The town of Santa Elena is adorable and walking distance from most hotels.  The town has plenty of restaurants/bars to choose from for lunch and dinner (most hotels included breakfast).  The Tree House is literally built around a tree—I recommend going for a drink, but you’ll have a better meal and service at one of the other restaurants in town (we ate at Torro Tinto and it was fabulous!).

  • Night Walk: There are various tours to choose from, but we went on the Wildlife Refuge ($25) based on the recommendation from the hotel.  You’re provided with a flashlight and a guide for the slow-paced walk on the trails to spot the wildlife.  Our guide was absolutely amazing—he was beyond excited to find the creatures of the night and even more excited to tell us about them!  We saw tree frogs, tarantulas, a scorpion (fun fact- if you shine a UV light on a scorpion, it glows), toucan, kinkajous, and green vipers!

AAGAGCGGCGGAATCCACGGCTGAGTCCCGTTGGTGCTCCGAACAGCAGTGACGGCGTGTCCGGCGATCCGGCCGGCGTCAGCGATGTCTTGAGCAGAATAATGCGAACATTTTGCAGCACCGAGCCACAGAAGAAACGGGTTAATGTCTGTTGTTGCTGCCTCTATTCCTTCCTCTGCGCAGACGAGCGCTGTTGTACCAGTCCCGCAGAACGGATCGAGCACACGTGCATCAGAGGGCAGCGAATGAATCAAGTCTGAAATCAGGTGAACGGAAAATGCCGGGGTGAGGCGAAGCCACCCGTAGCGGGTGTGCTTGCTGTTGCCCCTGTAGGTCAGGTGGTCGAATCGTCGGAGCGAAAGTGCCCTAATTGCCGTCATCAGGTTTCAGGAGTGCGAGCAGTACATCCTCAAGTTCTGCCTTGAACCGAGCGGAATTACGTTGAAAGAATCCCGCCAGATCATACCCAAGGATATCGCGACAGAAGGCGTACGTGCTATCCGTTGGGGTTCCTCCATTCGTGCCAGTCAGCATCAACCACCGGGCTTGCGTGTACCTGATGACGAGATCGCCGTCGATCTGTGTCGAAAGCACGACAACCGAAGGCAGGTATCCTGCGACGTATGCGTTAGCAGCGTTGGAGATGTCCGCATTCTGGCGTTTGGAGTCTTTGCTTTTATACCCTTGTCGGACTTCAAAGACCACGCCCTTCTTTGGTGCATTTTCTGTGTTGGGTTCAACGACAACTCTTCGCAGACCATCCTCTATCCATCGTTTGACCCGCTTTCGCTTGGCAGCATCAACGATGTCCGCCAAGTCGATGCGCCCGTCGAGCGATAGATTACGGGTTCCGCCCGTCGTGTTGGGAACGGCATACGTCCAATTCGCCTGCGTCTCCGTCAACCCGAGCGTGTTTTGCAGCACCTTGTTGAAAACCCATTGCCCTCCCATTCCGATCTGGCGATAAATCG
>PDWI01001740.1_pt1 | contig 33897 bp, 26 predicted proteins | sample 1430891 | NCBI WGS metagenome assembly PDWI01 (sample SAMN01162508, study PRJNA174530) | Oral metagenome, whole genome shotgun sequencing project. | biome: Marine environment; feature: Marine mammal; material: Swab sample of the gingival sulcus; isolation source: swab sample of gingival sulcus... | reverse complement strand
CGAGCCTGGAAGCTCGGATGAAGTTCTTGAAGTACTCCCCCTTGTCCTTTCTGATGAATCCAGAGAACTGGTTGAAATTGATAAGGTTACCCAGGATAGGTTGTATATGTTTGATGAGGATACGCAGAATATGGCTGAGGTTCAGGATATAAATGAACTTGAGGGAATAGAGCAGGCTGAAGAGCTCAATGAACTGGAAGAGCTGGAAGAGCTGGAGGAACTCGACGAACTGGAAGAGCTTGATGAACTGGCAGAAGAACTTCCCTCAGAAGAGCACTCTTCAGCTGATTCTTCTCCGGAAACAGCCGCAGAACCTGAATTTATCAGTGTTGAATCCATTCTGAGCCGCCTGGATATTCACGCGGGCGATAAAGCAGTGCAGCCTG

• Don Juan tour: I highly recommend the Don Juan tour ($35) if you like coffee, sugar and chocolate!  You’ll learn about the history and cultivation in an interactive way (samples included)!  The tour lasted about 2 hours.


  • Ziplining: There are also various options for ziplining in Monteverde, but we chose the Extremo canopy tour due to the price ($53) and number of platforms.  The canopy tour also includes repelling, a tarzan swing and a superman cable!  As a first time zipliner, I was grateful for the first few shorter platforms to get me acquainted with ziplining.  Some of the cables were really long (over 3000 feet)—I’m pretty sure there were great views, but I think my eyes were closed for most of the trip!  The tarzan swing was terrifying for me—I didn’t enjoy being pushed from a ledge and swinging freely through the trees, but the superman cable was awesome!  I loved soaring through the rain forest and not having to worry about where my hands were or breaking (you have to pull on the cable to slow yourself down at the end of some cables)!  The tour lasted about 3-3.5 hours.  Warning:  There is a lot of hiking to get to various platforms so if hiking isn’t your thing then this might not be the tour for you.